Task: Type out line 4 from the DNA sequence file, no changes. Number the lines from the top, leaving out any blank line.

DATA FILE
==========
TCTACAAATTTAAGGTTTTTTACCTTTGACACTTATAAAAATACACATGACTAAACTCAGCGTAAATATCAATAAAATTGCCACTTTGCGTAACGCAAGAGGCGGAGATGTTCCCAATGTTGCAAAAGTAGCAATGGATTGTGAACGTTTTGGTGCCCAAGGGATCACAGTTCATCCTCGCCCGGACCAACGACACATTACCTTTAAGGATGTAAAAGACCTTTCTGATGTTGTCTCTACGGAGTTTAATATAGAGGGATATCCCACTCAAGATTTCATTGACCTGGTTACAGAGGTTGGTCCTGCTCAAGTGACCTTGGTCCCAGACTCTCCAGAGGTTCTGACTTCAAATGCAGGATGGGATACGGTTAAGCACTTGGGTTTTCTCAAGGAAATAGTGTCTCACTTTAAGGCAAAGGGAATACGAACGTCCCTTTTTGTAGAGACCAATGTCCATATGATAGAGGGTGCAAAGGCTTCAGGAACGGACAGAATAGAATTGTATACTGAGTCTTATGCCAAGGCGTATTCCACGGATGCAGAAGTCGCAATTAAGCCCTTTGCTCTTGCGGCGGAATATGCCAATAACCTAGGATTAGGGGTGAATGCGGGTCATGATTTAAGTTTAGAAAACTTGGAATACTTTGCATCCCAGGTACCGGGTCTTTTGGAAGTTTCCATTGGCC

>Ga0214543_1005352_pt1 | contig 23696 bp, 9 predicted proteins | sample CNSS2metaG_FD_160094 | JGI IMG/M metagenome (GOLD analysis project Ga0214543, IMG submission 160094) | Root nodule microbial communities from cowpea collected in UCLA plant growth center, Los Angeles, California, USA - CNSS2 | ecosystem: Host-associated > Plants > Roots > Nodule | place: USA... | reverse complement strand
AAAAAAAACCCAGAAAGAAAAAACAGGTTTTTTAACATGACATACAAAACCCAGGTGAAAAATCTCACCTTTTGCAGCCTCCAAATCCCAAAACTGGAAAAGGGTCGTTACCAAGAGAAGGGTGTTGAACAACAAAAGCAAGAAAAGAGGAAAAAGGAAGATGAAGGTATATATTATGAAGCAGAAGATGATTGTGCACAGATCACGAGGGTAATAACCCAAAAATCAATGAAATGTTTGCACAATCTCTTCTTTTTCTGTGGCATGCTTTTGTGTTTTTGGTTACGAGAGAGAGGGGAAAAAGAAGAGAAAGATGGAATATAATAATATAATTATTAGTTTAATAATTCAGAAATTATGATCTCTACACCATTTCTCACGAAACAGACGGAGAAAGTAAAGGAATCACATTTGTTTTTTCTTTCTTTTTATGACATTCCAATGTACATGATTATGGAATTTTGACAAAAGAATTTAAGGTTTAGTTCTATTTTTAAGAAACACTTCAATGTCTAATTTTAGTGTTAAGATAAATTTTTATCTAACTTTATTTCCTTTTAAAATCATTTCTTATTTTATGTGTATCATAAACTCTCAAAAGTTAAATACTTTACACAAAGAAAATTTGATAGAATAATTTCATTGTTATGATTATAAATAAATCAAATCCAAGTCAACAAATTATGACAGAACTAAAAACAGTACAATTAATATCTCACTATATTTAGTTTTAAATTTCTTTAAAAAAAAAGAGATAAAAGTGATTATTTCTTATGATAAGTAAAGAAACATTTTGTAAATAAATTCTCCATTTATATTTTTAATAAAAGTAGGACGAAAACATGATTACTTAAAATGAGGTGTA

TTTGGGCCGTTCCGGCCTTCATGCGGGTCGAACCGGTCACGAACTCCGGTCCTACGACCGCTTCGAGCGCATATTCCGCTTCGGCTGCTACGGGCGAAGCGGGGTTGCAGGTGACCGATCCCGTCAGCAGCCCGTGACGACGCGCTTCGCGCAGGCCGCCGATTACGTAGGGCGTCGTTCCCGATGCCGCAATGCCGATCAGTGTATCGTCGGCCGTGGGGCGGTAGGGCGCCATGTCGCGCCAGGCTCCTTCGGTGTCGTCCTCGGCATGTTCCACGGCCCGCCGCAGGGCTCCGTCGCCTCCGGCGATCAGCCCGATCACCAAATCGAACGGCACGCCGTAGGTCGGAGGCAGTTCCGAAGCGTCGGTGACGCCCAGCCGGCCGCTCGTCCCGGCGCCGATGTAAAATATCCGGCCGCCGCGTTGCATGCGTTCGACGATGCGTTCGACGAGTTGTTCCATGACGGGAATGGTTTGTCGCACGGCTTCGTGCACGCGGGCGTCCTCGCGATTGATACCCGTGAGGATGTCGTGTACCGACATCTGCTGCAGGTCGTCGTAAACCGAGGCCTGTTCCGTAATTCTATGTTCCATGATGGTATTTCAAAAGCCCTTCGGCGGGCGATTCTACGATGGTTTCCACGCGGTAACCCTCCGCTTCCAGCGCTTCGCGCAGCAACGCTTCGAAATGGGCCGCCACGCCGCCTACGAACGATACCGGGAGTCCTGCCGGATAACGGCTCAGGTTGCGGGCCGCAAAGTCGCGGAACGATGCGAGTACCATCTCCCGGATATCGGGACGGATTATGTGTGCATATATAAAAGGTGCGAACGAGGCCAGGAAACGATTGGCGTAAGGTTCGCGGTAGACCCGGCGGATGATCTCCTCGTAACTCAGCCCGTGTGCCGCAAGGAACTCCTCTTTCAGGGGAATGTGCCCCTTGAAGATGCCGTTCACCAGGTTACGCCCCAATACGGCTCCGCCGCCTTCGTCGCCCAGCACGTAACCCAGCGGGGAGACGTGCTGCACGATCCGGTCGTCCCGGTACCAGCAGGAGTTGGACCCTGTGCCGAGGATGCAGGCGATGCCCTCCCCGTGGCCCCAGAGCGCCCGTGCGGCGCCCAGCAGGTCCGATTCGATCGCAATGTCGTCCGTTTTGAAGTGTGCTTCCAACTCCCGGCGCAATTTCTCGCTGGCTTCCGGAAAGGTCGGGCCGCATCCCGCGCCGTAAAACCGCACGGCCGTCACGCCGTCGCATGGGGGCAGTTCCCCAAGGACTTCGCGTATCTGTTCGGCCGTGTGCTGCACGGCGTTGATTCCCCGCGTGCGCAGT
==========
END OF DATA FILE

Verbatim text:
TTTGGGCCGTTCCGGCCTTCATGCGGGTCGAACCGGTCACGAACTCCGGTCCTACGACCGCTTCGAGCGCATATTCCGCTTCGGCTGCTACGGGCGAAGCGGGGTTGCAGGTGACCGATCCCGTCAGCAGCCCGTGACGACGCGCTTCGCGCAGGCCGCCGATTACGTAGGGCGTCGTTCCCGATGCCGCAATGCCGATCAGTGTATCGTCGGCCGTGGGGCGGTAGGGCGCCATGTCGCGCCAGGCTCCTTCGGTGTCGTCCTCGGCATGTTCCACGGCCCGCCGCAGGGCTCCGTCGCCTCCGGCGATCAGCCCGATCACCAAATCGAACGGCACGCCGTAGGTCGGAGGCAGTTCCGAAGCGTCGGTGACGCCCAGCCGGCCGCTCGTCCCGGCGCCGATGTAAAATATCCGGCCGCCGCGTTGCATGCGTTCGACGATGCGTTCGACGAGTTGTTCCATGACGGGAATGGTTTGTCGCACGGCTTCGTGCACGCGGGCGTCCTCGCGATTGATACCCGTGAGGATGTCGTGTACCGACATCTGCTGCAGGTCGTCGTAAACCGAGGCCTGTTCCGTAATTCTATGTTCCATGATGGTATTTCAAAAGCCCTTCGGCGGGCGATTCTACGATGGTTTCCACGCGGTAACCCTCCGCTTCCAGCGCTTCGCGCAGCAACGCTTCGAAATGGGCCGCCACGCCGCCTACGAACGATACCGGGAGTCCTGCCGGATAACGGCTCAGGTTGCGGGCCGCAAAGTCGCGGAACGATGCGAGTACCATCTCCCGGATATCGGGACGGATTATGTGTGCATATATAAAAGGTGCGAACGAGGCCAGGAAACGATTGGCGTAAGGTTCGCGGTAGACCCGGCGGATGATCTCCTCGTAACTCAGCCCGTGTGCCGCAAGGAACTCCTCTTTCAGGGGAATGTGCCCCTTGAAGATGCCGTTCACCAGGTTACGCCCCAATACGGCTCCGCCGCCTTCGTCGCCCAGCACGTAACCCAGCGGGGAGACGTGCTGCACGATCCGGTCGTCCCGGTACCAGCAGGAGTTGGACCCTGTGCCGAGGATGCAGGCGATGCCCTCCCCGTGGCCCCAGAGCGCCCGTGCGGCGCCCAGCAGGTCCGATTCGATCGCAATGTCGTCCGTTTTGAAGTGTGCTTCCAACTCCCGGCGCAATTTCTCGCTGGCTTCCGGAAAGGTCGGGCCGCATCCCGCGCCGTAAAACCGCACGGCCGTCACGCCGTCGCATGGGGGCAGTTCCCCAAGGACTTCGCGTATCTGTTCGGCCGTGTGCTGCACGGCGTTGATTCCCCGCGTGCGCAGT